Dynamical Theory of X-Ray Diffraction — I. Perfect Crystals
The geometrical, or kinematical theory, of diffraction considers that each photon is scattered only once, and that the interaction of X-rays with matter is so small that it can be neglected. It can therefore be assumed that the amplitude incident on every diffracting centre inside the crystal is the same. The total diffracted amplitude is then simply obtained by adding the individual amplitudes diffracted by each diffracting centre, only taking into account the geometrical phase differences between them. The result is that the distribution of diffracted amplitudes in reciprocal space is the Fourier transform of the distribution of diffracting centres in physical space. The integrated reflected intensities calculated this way are proportional to the square of the structure factor and to the volume of crystal bathed in the incident beam. The diffracted intensity according to the geometrical theory would therefore increase to infinity if the volume of the crystal was increased to infinity, which is of course absurd. The theory only works because the strength of the interaction is very weak and if it is applied to very small crystals. The geometrical theory presents another drawback: it gives no indication as to the phase of the reflected wave. This is due to the fact that it is based on the Fourier transform of the electronic density limited by the external shape of the crystal. This is not important when one is only interested in measuring the reflected intensities. For perfect or nearly perfect crystals, and for any problem where the phase is important, such as the case of multiple reflections, interference between coherent blocks, standing waves, etc., even for thin or imperfect crystals, a more rigorous theory which takes into account the interactions of the scattered radiation with matter should be used; this is the dynamical theory.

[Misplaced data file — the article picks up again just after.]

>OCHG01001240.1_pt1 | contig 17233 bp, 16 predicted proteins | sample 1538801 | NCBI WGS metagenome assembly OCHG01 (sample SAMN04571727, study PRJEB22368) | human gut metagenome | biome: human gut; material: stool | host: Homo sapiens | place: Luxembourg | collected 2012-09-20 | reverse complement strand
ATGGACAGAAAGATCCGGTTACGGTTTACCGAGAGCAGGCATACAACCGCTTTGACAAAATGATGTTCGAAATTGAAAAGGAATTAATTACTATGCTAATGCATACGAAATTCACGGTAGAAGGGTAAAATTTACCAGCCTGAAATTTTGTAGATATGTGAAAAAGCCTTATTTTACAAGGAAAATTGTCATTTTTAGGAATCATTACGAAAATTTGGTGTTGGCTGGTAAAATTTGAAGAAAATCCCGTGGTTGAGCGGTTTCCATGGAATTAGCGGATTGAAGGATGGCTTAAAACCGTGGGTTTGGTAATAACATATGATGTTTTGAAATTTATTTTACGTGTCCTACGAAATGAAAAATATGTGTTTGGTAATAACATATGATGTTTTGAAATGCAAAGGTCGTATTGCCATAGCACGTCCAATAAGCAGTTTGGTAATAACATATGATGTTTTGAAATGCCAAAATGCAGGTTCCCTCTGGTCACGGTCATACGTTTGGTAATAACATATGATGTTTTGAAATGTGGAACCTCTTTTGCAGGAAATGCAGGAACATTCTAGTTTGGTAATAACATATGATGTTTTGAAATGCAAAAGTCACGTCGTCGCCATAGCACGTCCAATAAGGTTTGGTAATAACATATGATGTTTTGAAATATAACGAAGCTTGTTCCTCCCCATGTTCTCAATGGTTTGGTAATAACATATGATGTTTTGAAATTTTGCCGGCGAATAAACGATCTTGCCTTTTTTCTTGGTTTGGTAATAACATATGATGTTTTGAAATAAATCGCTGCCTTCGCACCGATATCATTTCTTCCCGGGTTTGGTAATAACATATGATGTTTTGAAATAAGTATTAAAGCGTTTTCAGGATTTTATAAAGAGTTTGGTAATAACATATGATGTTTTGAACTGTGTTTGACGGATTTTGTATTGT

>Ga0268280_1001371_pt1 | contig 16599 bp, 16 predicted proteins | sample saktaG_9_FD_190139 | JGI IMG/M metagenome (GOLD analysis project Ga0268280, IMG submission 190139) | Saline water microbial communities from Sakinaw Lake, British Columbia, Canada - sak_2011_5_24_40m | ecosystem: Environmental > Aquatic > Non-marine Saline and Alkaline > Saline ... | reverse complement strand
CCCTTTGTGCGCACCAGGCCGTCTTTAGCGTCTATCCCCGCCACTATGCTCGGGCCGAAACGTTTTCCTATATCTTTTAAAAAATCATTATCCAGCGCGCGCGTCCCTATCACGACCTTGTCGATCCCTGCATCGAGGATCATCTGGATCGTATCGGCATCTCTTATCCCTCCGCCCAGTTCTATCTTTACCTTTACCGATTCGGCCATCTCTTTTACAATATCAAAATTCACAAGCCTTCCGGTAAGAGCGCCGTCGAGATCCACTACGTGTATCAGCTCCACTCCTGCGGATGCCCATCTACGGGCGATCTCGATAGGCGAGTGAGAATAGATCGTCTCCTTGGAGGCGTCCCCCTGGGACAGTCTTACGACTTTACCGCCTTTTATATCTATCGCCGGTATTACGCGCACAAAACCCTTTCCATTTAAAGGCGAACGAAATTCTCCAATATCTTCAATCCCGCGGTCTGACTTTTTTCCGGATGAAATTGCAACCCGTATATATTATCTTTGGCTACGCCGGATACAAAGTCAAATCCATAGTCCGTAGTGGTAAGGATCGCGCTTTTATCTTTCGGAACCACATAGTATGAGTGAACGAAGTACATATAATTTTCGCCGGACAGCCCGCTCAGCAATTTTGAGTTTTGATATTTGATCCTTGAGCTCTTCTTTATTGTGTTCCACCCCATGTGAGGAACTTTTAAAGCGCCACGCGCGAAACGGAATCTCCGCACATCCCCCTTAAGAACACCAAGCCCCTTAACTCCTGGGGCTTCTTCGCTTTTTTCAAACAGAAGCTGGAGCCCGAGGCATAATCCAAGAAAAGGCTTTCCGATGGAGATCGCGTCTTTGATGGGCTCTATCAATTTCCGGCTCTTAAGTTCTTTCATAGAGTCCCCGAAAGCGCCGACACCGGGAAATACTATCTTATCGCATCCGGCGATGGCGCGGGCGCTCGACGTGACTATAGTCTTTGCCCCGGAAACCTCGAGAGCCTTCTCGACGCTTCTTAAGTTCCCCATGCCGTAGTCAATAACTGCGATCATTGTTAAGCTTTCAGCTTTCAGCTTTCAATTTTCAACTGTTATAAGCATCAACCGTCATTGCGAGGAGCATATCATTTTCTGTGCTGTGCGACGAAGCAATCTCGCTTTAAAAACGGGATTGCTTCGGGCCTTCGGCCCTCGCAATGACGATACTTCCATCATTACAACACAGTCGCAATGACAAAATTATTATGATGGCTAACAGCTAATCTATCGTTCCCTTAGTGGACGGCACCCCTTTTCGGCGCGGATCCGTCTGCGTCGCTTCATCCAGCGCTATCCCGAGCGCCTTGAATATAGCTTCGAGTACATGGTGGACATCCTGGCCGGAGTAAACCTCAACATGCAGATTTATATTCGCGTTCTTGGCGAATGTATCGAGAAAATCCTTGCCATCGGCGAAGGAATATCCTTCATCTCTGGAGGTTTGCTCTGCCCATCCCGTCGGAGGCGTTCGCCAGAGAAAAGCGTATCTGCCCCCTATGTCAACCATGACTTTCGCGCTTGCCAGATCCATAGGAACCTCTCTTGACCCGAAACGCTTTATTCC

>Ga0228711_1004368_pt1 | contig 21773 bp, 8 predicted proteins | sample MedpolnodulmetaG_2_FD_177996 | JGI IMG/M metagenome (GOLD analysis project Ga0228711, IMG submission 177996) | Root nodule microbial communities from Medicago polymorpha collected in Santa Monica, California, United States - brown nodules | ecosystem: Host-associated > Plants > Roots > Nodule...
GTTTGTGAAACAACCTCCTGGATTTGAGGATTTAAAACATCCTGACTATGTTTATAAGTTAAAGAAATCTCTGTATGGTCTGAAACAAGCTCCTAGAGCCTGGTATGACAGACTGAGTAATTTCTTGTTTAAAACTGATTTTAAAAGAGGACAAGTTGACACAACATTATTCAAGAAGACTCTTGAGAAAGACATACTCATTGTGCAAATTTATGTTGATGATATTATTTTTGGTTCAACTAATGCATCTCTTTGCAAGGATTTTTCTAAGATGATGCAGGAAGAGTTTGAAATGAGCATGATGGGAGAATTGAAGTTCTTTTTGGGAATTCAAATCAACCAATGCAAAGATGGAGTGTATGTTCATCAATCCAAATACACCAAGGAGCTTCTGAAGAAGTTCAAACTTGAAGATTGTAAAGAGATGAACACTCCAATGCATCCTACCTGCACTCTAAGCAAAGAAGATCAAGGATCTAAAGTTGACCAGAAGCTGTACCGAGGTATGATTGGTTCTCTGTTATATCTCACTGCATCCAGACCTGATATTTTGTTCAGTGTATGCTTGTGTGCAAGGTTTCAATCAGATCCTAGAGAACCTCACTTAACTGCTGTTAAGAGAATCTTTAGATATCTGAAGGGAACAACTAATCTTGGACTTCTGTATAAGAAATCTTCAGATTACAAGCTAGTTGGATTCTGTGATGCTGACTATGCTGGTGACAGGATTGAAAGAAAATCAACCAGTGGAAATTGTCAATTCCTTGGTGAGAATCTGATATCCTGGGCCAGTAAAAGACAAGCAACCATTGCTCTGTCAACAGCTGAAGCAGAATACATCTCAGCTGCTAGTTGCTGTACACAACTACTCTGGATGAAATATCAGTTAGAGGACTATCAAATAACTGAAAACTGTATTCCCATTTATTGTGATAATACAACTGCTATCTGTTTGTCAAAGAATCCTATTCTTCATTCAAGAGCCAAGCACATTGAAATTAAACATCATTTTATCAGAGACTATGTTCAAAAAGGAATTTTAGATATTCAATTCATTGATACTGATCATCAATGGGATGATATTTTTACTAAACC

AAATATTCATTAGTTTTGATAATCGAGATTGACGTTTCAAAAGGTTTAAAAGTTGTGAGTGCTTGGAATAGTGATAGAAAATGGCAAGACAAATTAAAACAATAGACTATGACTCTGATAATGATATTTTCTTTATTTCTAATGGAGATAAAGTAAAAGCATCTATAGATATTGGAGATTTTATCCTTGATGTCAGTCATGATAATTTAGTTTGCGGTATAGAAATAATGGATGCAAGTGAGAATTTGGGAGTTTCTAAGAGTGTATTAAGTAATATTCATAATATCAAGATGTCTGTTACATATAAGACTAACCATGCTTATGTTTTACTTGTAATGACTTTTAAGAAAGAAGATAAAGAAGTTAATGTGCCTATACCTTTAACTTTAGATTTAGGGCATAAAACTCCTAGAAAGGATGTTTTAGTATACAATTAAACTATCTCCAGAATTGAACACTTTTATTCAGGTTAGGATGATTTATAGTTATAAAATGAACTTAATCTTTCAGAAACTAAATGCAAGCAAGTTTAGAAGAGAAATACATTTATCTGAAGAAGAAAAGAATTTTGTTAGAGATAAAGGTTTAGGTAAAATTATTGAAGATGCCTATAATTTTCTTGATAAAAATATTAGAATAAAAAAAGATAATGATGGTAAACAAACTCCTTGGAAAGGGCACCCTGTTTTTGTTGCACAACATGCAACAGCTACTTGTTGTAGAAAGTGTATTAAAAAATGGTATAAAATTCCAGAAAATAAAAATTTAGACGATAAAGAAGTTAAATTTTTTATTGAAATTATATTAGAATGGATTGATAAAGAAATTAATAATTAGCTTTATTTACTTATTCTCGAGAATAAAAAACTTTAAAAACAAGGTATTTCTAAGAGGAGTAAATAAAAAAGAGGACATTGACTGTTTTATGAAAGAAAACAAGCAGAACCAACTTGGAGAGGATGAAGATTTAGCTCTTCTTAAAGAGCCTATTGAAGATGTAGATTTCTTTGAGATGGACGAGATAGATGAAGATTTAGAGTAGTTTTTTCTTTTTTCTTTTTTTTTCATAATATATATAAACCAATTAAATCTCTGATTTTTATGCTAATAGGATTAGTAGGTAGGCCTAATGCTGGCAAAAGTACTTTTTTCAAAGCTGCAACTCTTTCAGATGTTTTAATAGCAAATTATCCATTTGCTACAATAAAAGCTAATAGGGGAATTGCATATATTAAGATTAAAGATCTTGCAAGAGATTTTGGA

KeywordsDynamical Theory Spherical Wave Dispersion Surface Thin Crystal Entrance Surface
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